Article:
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Showing posts from September, 2016

Elastic Time

Clemency and I got home about 5 yesterday afternoon, and although we had been away for only a little over 24 hours it felt longer. We had left at 5.30 am the previous day, towing the caravan  through thick fog in order to be at a meeting in Wanaka at 10. We had breakfast at the Tin Goose Cafe in Alexandra before I dropped the caravan off  at Clyde and Clemency and her schoolbooks at a lakeside table at Wanaka and headed off to sit round a huge table with a lot of highly motivated people. The morning was intense, but satisfactory, and in the middle of the day it was back to Clyde ready for a Michaelmass service in the little retreat house being developed in St. Michael's Church. There were conversations and negotiations and preparations all accomplished on the sofa of the caravan, which does pretty well as a hospitality space, albeit a small one. I preached and celebrated eucharist and had a few significant conversations and drove home through Lawrence and Milton, having put abou

Mary Wept Over The Feet of Jesus

Every so often a book comes along at just the right time, and this little work by Chester Brown is one of them, though, in this case, it's not for the reasons books are usually helpful. Let me say at the outset that while I admire this book, and found it intriguing, I do not agree with it's fundamental premise. I saw this on a colleague's bookshelf and got myself a copy. It's a beautifully produced little thing; wonderfully laid out with a high quality binding and lovely paper it's one of those books which gives aesthetic pleasure just from handling it. The book itself is composed of a brief graphic novel and end notes, but that isn't really accurate. The graphic novel is actually a series of short renditions of various Biblical narratives, each self contained, but contributing to a greater narrative structure, which is Brown's particular interpretation of the genealogy of Jesus presented in Matthew's Gospel. The drawing is beautiful, and the small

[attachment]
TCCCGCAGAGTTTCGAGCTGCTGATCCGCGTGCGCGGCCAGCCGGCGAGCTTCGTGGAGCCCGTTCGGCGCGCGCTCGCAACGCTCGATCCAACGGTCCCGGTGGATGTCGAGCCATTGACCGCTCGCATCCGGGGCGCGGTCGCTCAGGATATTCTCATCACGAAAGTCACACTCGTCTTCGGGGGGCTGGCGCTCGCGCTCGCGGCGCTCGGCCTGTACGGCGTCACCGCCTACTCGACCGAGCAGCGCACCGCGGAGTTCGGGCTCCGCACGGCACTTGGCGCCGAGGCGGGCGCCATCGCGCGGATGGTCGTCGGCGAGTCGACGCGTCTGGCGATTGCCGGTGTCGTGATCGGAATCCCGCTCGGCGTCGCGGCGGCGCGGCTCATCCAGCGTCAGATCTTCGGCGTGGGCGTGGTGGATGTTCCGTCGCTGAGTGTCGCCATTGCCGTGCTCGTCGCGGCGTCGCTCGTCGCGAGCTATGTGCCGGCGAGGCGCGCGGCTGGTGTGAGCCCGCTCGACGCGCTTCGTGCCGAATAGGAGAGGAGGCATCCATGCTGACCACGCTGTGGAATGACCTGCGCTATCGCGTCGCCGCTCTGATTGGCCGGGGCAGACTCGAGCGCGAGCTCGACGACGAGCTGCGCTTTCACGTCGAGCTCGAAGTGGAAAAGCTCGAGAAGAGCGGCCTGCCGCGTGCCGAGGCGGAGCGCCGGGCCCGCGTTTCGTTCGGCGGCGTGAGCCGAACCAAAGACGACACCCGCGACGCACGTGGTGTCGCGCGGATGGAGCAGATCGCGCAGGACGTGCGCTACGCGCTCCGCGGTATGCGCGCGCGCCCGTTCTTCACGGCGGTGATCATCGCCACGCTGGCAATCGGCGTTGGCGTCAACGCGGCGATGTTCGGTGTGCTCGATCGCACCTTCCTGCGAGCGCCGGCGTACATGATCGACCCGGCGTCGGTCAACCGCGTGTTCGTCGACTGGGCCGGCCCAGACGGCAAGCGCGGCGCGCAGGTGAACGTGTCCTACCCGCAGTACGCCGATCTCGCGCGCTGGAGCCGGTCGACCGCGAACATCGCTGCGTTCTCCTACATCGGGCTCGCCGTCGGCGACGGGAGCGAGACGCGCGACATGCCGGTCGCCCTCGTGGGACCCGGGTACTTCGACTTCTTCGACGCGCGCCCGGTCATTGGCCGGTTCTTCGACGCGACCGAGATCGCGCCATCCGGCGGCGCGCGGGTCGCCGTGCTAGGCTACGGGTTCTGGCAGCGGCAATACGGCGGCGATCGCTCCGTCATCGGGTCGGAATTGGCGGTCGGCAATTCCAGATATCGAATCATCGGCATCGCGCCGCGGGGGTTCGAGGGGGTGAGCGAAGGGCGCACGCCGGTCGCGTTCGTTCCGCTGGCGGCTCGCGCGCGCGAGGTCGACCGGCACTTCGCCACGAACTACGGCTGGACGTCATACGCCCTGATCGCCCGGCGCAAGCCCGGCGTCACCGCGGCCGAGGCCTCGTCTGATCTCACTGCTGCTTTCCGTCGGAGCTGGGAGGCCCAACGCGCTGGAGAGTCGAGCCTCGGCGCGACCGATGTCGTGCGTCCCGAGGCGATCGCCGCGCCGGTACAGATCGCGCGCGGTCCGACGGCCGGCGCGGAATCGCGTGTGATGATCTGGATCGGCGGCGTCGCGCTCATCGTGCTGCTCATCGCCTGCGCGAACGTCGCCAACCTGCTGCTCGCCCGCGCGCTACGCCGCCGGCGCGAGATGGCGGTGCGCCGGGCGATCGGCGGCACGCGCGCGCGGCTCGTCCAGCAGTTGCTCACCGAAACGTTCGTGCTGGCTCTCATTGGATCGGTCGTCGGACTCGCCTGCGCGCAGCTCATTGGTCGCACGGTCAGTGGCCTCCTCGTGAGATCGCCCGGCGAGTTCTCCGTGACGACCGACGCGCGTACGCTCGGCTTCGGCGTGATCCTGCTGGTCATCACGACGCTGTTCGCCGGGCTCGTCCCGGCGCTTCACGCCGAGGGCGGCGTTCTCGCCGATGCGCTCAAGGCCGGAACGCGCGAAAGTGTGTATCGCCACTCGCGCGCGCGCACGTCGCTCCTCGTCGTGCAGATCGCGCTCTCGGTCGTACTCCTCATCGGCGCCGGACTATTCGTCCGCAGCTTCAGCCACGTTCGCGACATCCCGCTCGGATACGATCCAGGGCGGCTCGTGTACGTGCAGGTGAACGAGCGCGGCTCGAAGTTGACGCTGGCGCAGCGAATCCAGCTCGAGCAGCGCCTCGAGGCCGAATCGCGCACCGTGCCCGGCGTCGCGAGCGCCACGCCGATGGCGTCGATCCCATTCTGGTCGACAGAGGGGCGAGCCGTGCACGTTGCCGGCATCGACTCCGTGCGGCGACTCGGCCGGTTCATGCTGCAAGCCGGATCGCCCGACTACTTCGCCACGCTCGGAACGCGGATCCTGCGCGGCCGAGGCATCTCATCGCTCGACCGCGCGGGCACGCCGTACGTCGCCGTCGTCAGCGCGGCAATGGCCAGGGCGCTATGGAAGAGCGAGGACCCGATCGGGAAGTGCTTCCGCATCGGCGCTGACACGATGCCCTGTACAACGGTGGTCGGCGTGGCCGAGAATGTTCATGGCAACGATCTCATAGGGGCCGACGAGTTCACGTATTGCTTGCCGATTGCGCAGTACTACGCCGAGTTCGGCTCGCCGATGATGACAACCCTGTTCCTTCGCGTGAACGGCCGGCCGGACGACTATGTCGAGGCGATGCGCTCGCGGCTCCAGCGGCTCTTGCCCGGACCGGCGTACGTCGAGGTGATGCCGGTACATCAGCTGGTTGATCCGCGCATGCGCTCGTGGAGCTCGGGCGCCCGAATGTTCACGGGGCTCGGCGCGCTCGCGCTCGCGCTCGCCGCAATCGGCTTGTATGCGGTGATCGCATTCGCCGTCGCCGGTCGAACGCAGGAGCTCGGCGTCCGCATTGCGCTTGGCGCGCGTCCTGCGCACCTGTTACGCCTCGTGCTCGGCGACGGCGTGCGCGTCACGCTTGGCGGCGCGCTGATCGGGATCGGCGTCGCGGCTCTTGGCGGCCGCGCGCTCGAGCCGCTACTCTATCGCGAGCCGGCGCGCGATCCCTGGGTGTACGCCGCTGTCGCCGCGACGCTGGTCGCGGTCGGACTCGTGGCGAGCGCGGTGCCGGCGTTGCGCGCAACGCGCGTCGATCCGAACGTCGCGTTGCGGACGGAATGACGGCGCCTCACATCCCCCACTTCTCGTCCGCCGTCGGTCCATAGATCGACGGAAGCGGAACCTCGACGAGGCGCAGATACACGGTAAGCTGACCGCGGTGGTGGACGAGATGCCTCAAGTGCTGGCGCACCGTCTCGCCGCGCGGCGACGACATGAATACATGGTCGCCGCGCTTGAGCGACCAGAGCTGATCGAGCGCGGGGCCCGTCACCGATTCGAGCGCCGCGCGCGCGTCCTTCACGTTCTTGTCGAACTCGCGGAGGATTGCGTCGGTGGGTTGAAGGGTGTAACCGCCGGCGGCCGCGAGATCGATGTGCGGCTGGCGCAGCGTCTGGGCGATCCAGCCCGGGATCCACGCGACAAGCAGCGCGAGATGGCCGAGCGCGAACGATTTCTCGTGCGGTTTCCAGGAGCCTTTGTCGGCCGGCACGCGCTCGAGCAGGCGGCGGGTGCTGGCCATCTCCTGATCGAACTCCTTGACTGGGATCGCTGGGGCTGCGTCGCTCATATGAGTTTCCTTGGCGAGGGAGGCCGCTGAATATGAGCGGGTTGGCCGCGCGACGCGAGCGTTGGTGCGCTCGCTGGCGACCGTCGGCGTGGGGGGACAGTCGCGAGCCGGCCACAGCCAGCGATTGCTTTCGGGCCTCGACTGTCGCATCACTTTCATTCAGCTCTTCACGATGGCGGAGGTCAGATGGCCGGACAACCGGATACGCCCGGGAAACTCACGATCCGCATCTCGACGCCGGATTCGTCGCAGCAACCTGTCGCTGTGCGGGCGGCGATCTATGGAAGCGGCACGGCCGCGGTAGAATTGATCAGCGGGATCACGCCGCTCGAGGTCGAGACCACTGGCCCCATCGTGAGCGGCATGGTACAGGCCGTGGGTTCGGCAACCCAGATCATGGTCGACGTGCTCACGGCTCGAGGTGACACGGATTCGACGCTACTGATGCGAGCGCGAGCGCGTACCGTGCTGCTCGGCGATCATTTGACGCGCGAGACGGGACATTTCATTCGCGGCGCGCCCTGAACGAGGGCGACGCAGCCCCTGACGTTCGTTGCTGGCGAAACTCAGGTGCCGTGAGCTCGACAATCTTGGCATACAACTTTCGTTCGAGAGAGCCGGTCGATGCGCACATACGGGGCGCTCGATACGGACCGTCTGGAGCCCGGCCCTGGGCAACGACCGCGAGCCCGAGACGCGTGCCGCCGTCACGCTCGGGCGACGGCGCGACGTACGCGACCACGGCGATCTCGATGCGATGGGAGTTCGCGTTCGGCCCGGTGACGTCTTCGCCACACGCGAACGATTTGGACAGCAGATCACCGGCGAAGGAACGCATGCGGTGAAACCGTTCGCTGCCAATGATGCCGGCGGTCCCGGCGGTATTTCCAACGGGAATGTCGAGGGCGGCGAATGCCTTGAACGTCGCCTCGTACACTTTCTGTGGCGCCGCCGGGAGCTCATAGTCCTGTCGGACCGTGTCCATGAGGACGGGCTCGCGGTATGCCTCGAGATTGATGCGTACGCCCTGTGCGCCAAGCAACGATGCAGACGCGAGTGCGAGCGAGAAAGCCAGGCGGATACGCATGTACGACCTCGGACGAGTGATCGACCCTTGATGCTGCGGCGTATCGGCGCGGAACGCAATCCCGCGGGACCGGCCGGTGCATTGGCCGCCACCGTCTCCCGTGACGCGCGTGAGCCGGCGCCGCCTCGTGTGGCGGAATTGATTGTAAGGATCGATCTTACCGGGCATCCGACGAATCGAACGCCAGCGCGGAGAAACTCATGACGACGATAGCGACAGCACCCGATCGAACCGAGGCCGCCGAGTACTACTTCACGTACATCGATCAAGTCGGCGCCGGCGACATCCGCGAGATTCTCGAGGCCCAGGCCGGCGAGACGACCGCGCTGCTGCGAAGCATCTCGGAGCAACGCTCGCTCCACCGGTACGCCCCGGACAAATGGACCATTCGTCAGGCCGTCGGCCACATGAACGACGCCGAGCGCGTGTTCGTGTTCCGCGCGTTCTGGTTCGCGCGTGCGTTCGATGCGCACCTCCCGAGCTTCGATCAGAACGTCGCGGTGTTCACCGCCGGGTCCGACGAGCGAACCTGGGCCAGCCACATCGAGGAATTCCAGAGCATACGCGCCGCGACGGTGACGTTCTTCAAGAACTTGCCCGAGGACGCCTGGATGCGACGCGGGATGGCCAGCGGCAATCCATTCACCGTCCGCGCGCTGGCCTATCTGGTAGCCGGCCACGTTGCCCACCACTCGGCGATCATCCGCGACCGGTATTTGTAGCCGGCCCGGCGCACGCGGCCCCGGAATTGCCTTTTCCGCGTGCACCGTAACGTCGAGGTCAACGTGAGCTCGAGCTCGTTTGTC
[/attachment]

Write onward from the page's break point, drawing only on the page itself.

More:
Banksie. Red Balloon.

I am in Hamilton, meeting with the bishops of the church. We are housed in a travel hotel right beside the airport. There's a conference centre, and a travel hotel type of restaurant, and standard travel hotel types of rooms. And very good company. **** I woke early with one of those thoughts that I should have noticed years ago. Jesus Christ. His first name identifies him as a particular man, a first Century Jewish man with a pretty ordinary first Century Jewish name, Joshua. His second name is a kind of honorific, denoting one who has been anointed. He is (in Greek), the one who has received chrism, oil. The Hebrew equivalent is Messiah, which, again, means "the anointed one." Anointing in the First Century was a common courtesy for honoured guests, but more significantly it was ( and is) the ritual pouring of oil as a kind of ordination, performed on someone set aside for a great task. Kings are anointed, and priests. The person doing the anointing is always som

There and Back